Slate has a middling piece by Anne Applebaum on the moral quandaries posed by the development of technologies than can alleviate some of the world's extreme poverty but increase the dangers of climate change. Applebaum points to the unveiling in India of the $2,500 Nano, the new ultra-cheap ride that promises to greatly expand the mobility of the nation, particularly those rising from the lower to middle class.
I say the piece is middling because she's absolutely spot on about the dilemma, but reluctant to go anywhere with the observation. Here's the former:
What does feed the masses, at least at the moment, is no secret: high-tech farming, chemical fertilizers, genetically engineered crops. Modern means of communication and transport—cars, telephones, computers—will eventually make the poor richer, too. Though there are many fans of "environmentally sustainable development" who believe we can have less poverty, less pollution, and lower carbon emissions at the same time, that's not happening out there in the real world, as the unveiling of the Nano demonstrates well.
"That's not happening out there in the real world" is kind of an understatement, and it gets to one of my bigger frustrations with the overall movement to combat global warming. I actually do think global warming is a problem that needs to be addressed, but when activists are running around blaming specific hurricanes or short term weather patterns on the long-term (and still not completely known) effects of global warming, it's obvious they're taking a page from the anti-smoking movement where statistics are routinely manipulated to make it seem that being within 100 yards of a lit cigarette is as lethal as shot of cyanide on the rocks.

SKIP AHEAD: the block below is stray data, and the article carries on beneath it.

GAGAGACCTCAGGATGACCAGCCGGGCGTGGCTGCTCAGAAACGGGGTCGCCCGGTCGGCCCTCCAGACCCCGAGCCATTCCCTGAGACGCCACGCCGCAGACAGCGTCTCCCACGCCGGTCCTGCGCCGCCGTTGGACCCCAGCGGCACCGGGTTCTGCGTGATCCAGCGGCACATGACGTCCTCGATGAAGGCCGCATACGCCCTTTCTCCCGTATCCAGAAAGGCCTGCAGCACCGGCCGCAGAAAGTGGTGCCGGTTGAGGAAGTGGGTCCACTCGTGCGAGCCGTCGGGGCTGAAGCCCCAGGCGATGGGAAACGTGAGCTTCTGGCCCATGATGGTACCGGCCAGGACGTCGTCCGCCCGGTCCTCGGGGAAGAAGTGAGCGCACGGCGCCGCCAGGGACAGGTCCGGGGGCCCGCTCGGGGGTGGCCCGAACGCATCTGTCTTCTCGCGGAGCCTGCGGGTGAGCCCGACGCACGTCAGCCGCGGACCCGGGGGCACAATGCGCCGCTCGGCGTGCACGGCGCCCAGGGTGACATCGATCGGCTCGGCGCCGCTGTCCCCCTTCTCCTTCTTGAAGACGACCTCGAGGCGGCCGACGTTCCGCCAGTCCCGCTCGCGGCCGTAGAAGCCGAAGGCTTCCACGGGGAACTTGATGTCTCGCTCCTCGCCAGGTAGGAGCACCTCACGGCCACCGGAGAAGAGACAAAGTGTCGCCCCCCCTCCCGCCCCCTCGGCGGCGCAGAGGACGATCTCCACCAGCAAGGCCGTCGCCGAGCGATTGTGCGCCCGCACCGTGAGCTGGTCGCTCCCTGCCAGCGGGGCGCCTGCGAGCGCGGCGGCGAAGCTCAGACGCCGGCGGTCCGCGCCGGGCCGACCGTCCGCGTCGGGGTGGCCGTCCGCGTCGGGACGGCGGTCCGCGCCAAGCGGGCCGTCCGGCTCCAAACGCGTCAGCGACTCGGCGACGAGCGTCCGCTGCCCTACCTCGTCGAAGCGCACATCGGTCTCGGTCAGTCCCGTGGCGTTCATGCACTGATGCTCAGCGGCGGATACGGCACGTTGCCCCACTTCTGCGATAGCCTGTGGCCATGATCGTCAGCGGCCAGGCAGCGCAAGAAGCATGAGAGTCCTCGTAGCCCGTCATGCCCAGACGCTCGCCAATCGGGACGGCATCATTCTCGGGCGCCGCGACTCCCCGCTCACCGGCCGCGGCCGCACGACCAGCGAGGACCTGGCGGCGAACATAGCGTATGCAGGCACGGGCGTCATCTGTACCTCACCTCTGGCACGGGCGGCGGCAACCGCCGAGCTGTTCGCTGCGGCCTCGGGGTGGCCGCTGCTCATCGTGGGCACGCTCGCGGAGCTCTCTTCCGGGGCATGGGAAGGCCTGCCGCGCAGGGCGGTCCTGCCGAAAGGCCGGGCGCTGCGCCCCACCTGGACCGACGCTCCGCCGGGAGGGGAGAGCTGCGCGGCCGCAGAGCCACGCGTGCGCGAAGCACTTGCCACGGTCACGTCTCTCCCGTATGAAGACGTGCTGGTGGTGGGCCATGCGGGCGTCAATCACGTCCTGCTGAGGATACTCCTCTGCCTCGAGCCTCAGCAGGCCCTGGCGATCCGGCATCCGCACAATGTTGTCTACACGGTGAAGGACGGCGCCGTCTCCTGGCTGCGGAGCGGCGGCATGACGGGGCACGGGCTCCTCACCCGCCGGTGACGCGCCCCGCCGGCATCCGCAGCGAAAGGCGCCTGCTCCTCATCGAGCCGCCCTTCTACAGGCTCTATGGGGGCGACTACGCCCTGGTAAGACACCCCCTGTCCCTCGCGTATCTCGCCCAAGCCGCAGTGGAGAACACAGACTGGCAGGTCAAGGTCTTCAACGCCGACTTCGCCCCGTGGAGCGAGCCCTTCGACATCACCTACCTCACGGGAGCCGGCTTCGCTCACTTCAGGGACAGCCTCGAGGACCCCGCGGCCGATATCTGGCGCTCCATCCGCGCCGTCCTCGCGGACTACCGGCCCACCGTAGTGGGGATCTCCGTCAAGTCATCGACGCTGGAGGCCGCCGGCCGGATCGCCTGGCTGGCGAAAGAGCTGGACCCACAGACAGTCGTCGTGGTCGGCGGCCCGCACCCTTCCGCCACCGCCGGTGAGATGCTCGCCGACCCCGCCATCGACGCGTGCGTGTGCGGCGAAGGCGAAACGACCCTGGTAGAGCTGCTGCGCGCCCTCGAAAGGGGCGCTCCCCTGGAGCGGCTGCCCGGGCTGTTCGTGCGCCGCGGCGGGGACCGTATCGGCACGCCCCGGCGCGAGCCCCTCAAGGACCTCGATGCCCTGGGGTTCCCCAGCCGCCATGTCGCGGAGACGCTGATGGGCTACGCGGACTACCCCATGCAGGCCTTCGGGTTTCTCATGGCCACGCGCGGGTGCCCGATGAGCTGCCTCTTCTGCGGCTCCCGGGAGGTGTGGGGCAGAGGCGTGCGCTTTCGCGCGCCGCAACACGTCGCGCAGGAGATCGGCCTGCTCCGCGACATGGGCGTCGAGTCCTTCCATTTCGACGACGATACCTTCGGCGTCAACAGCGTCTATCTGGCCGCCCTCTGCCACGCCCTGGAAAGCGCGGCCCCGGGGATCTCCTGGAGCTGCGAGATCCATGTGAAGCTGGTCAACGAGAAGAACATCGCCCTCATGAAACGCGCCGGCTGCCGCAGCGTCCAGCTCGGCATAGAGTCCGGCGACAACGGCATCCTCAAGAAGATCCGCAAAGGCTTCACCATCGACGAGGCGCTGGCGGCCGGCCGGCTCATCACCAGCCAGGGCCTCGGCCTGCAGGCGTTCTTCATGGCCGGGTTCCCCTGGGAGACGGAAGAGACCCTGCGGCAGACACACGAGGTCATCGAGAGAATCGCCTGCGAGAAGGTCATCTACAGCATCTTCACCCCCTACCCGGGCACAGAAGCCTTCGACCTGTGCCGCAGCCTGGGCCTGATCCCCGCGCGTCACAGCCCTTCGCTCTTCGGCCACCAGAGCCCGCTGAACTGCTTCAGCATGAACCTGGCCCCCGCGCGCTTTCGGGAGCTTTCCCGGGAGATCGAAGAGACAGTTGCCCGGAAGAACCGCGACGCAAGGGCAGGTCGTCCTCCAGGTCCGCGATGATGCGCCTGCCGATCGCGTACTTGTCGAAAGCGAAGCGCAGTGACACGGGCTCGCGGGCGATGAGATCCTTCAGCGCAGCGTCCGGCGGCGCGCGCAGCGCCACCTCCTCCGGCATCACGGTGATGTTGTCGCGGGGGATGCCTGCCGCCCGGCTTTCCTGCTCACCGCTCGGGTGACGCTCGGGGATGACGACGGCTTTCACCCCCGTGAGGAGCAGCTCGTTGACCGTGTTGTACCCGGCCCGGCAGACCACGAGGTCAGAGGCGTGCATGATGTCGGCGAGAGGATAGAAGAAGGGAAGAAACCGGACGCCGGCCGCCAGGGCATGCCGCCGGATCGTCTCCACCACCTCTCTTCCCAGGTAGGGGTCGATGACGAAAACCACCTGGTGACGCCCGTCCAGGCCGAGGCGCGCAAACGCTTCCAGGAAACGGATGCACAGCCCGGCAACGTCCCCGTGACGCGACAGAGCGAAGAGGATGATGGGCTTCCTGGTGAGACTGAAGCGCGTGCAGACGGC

It's also very, very easy to bemoan the miserable state of the environment when you can afford to make "environmentally friendly" choices. As Applebaum notes, "In many countries, the desire not to be poor is, at the moment, stronger than the desire to breathe clean air. Look at photographs of Beijing in the smog if you don't believe me."
Even though Applebaum gets the problem, she hedges when it comes to what sorts of measures might show that environmentalists were taking the poverty v. environmentalism debate seriously. She writes: "If, at the next [climate change] conference, delegates also focus even a few minutes of their attention on the millions of Nano cars that will take to the roads in India and elsewhere over the next few years, then we'll know they're really serious."
Some words aren't really a measure. Some level of support for things that will elevate the world's poor and speed up the process by which more of the world can afford to be environmental caretakers would be a better measure. But I wouldn't hold my breath waiting for an endorsement of upward mobility as represented by the Nano.